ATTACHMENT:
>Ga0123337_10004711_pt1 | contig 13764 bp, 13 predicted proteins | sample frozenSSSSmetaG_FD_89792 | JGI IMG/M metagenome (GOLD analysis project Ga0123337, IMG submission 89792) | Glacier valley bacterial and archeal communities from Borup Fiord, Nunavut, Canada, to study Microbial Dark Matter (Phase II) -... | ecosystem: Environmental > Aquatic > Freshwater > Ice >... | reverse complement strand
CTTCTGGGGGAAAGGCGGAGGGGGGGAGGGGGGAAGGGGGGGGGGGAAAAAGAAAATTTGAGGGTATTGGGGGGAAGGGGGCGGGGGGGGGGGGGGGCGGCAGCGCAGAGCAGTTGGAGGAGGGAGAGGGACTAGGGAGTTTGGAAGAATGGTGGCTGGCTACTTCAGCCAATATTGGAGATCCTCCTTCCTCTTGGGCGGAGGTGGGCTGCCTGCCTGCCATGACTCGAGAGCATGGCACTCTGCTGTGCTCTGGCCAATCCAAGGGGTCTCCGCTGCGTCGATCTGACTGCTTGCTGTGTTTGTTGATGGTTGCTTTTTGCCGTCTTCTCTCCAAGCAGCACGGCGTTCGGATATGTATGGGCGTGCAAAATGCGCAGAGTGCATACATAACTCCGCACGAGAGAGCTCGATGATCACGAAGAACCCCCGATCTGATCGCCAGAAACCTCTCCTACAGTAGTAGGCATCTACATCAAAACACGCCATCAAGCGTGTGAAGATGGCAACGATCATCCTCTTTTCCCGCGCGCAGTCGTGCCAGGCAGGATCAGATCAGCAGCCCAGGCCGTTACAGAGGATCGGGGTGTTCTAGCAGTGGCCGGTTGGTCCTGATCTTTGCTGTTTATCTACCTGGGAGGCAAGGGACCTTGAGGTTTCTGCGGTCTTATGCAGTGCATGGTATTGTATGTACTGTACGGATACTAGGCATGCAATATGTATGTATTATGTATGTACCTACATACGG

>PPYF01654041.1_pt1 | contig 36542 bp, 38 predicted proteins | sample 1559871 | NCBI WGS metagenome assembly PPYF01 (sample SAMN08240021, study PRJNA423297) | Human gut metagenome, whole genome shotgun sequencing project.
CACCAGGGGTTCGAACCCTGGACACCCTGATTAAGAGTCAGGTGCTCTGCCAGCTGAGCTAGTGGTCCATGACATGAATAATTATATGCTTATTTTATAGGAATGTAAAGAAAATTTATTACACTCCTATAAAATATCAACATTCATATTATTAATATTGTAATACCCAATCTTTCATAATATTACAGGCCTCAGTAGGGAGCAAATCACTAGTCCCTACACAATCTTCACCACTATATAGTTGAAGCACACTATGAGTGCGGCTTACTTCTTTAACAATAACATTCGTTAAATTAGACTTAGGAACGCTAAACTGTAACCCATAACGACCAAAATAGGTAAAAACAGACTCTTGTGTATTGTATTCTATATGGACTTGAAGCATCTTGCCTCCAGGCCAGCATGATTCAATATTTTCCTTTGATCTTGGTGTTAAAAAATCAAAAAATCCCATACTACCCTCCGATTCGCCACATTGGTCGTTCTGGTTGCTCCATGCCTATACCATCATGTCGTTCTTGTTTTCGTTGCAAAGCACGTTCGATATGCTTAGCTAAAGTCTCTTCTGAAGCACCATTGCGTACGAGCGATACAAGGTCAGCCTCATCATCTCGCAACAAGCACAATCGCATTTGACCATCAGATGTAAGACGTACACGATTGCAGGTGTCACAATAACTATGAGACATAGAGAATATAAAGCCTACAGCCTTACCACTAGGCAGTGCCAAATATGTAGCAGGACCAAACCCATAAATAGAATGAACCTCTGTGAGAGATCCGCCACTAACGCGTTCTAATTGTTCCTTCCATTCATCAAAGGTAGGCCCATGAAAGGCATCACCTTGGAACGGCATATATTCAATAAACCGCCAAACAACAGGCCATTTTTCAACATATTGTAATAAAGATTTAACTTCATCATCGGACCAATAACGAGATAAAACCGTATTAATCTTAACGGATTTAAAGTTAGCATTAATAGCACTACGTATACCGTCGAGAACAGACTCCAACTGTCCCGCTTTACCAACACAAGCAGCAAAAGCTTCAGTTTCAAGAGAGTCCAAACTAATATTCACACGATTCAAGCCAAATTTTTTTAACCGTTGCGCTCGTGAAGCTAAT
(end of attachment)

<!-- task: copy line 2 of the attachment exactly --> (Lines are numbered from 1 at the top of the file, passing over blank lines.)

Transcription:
CTTCTGGGGGAAAGGCGGAGGGGGGGAGGGGGGAAGGGGGGGGGGGAAAAAGAAAATTTGAGGGTATTGGGGGGAAGGGGGCGGGGGGGGGGGGGGGCGGCAGCGCAGAGCAGTTGGAGGAGGGAGAGGGACTAGGGAGTTTGGAAGAATGGTGGCTGGCTACTTCAGCCAATATTGGAGATCCTCCTTCCTCTTGGGCGGAGGTGGGCTGCCTGCCTGCCATGACTCGAGAGCATGGCACTCTGCTGTGCTCTGGCCAATCCAAGGGGTCTCCGCTGCGTCGATCTGACTGCTTGCTGTGTTTGTTGATGGTTGCTTTTTGCCGTCTTCTCTCCAAGCAGCACGGCGTTCGGATATGTATGGGCGTGCAAAATGCGCAGAGTGCATACATAACTCCGCACGAGAGAGCTCGATGATCACGAAGAACCCCCGATCTGATCGCCAGAAACCTCTCCTACAGTAGTAGGCATCTACATCAAAACACGCCATCAAGCGTGTGAAGATGGCAACGATCATCCTCTTTTCCCGCGCGCAGTCGTGCCAGGCAGGATCAGATCAGCAGCCCAGGCCGTTACAGAGGATCGGGGTGTTCTAGCAGTGGCCGGTTGGTCCTGATCTTTGCTGTTTATCTACCTGGGAGGCAAGGGACCTTGAGGTTTCTGCGGTCTTATGCAGTGCATGGTATTGTATGTACTGTACGGATACTAGGCATGCAATATGTATGTATTATGTATGTACCTACATACGG